There are millions of Muslims on the verge of concluding their pilgrimage (hajj) in Mecca; by the time you read this, they’re already finished, exhausted and sharing the meat of a sacrificed animal with family, neighbors and the poor. Across the world, hundreds of millions more are putting on their Sunday finest — thanks to God and the moon and the curvature of space-time for complying with the spirit and the law of the Western weekend — and heading to mosques. Often way too early in the morning. (Can we comply with the Western sleep cycle?)
It’s Eid al-Adha today, the Feast of the Sacrifice, the biggest holiday of the pan-Muslim calendar. Muslims remember Abraham’s decision to sacrifice his son, spared only at the very last moment. In honor of that moment, an animal is sacrificed to God and its meat is shared with those close and those in need. The day before was the Day of ‘Arafat, when many fast — as in Ramadan — in honor of the standing at the plain of ‘Arafat, where Muslims on hajj pour their hearts out to God. But really and ultimately, this holiday is about Abraham.
The reason Abraham affects us so is because of his life’s tragedies. God is asking Abraham to take the life of his son; rationally, reasonably, that is unbelievable. In the broader Islamic tradition, murder is of course forbidden: We’ve got Cain and Abel too. And this is sort of what Abraham keeps getting: He doesn’t have children until his very old age, and this is a source of great distress for him. As it would be for any of us, but especially in his day and age. And then, when he has a son, God says, dump him in the desert. When he finds him years later, much to his relief and joy — we can imagine tears of happiness — God says: Take his life. Show me and the world you love me most.
Abraham’s father refused to believe in him. His people tried to kill him. They even made a fire to burn him in, and tossed him in. He wanders alone through the world, without offspring, for years; even married, for a long time he has no descendants. When finally God gives him Isaac and Ishmael, he is asked to leave Ishmael and Hagar (Ishmael’s mother) in the wilderness of Paran, the deserts around Mecca. In that stunning, amazing, incredible request, Islam truly and properly begins. The spiritual ground is seeded in a sacrifice that will echo through time, and result in the Prophet Muhammad, Abraham’s final heir through his son Ishmael, and the global Muslim community, the Prophet Muhammad’s brothers and sisters.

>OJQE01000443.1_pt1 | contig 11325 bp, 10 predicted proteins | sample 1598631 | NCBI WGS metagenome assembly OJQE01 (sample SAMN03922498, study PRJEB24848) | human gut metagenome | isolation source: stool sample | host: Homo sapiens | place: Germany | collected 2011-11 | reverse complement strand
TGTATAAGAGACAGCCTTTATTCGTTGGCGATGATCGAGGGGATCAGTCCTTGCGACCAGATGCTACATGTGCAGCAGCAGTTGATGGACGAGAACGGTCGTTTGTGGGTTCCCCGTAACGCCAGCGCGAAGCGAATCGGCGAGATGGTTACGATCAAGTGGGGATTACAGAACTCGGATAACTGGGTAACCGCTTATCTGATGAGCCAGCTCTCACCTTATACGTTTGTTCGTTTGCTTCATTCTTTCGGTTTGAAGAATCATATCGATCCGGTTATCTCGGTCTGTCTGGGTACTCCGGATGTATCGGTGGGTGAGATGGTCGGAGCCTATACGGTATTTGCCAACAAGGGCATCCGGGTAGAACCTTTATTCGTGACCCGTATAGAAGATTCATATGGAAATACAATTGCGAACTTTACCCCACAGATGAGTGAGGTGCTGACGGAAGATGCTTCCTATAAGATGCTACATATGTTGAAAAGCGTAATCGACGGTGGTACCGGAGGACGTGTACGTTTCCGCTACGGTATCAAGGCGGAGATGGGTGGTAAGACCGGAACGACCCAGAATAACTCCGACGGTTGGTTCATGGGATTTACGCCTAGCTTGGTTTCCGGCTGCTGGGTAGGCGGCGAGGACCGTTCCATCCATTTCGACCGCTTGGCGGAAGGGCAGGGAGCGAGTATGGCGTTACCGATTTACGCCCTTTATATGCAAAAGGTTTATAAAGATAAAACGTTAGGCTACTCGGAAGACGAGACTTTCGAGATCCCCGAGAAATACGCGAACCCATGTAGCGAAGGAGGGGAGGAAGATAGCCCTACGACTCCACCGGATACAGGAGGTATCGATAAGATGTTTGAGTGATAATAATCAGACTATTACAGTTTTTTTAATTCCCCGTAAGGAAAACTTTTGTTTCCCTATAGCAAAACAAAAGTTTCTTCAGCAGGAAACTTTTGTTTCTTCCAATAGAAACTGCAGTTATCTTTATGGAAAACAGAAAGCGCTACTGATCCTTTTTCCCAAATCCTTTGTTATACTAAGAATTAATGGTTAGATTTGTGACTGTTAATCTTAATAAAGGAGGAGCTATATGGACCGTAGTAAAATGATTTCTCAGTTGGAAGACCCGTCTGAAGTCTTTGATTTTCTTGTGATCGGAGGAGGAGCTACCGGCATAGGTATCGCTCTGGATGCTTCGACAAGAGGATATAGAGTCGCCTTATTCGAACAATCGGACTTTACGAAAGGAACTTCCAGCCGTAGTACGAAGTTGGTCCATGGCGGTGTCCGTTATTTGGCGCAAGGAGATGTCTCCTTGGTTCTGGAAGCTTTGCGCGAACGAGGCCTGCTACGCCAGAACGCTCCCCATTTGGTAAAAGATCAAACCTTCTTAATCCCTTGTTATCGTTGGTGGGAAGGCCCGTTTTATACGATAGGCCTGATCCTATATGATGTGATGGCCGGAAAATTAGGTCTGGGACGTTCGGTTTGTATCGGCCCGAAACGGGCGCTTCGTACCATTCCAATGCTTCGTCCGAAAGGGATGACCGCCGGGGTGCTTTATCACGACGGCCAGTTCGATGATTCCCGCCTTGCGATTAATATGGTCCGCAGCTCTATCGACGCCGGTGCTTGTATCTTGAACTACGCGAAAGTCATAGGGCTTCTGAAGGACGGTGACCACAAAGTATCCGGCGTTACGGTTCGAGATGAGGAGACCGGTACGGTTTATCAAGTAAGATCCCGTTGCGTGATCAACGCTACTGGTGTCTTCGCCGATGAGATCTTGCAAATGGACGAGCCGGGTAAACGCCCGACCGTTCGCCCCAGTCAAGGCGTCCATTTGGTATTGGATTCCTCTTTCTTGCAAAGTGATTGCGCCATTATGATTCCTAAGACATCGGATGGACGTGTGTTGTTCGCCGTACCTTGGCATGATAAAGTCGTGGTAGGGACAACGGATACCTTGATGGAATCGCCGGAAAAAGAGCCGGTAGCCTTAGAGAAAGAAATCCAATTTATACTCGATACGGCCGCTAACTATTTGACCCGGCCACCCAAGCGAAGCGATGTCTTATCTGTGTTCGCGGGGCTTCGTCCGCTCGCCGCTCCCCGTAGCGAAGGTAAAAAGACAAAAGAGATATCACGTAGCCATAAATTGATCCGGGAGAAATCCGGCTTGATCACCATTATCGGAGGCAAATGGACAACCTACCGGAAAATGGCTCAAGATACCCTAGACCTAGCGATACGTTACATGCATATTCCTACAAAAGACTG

Who says prayers aren’t answered?
Time and again, Abraham is asked to sacrifice like no normal person is, or could be. He is asked to abandon, or take the life of his child, and God in each case intervenes. God saves. God guides. The greatest destiny unfolds in that tiny, stunning, unbelievable gesture of faith in God against all common sense. Or, as Iqbal put it, discussing Abraham elsewhere:
“Love dove into Nimrod’s fire without hesitation / While reason’s on the rooftop, merely considering the scene.”
This is what Muslims celebrate on Sunday.
That prayers are answered, even if they aren’t answered in our lifetime. That God tests us according to our capacity, and those of us who face the most hardship in dignity and fidelity are the most awesome in His sight. That God’s promise is true. That the aches and pains in our souls will be healed one day. Perhaps not in this life, though; we must hold on to the rope of God until then.
Abraham was terrified he wouldn’t have children. And in return for his faith, God gave him half the planet, Jewish, Christian and Muslim. It may well be that many of us pray more for Abraham and Muhammad than we do for any other families. Including our own. And the Muslim community centers its identity on him. We are his spiritual family, or at least hope to be. Little children of every ethnicity and nationality, all across the planet, stumble across words they will repeat for the rest of their lives, words they’re taught to memorize, and often given gifts if they do, words which have an especially profound meaning on us today:
Allah bless Muhammad, and the family of Muhammad
As you blessed Abraham, and the family of Abraham
This piece originally appeared in the Huffington Post.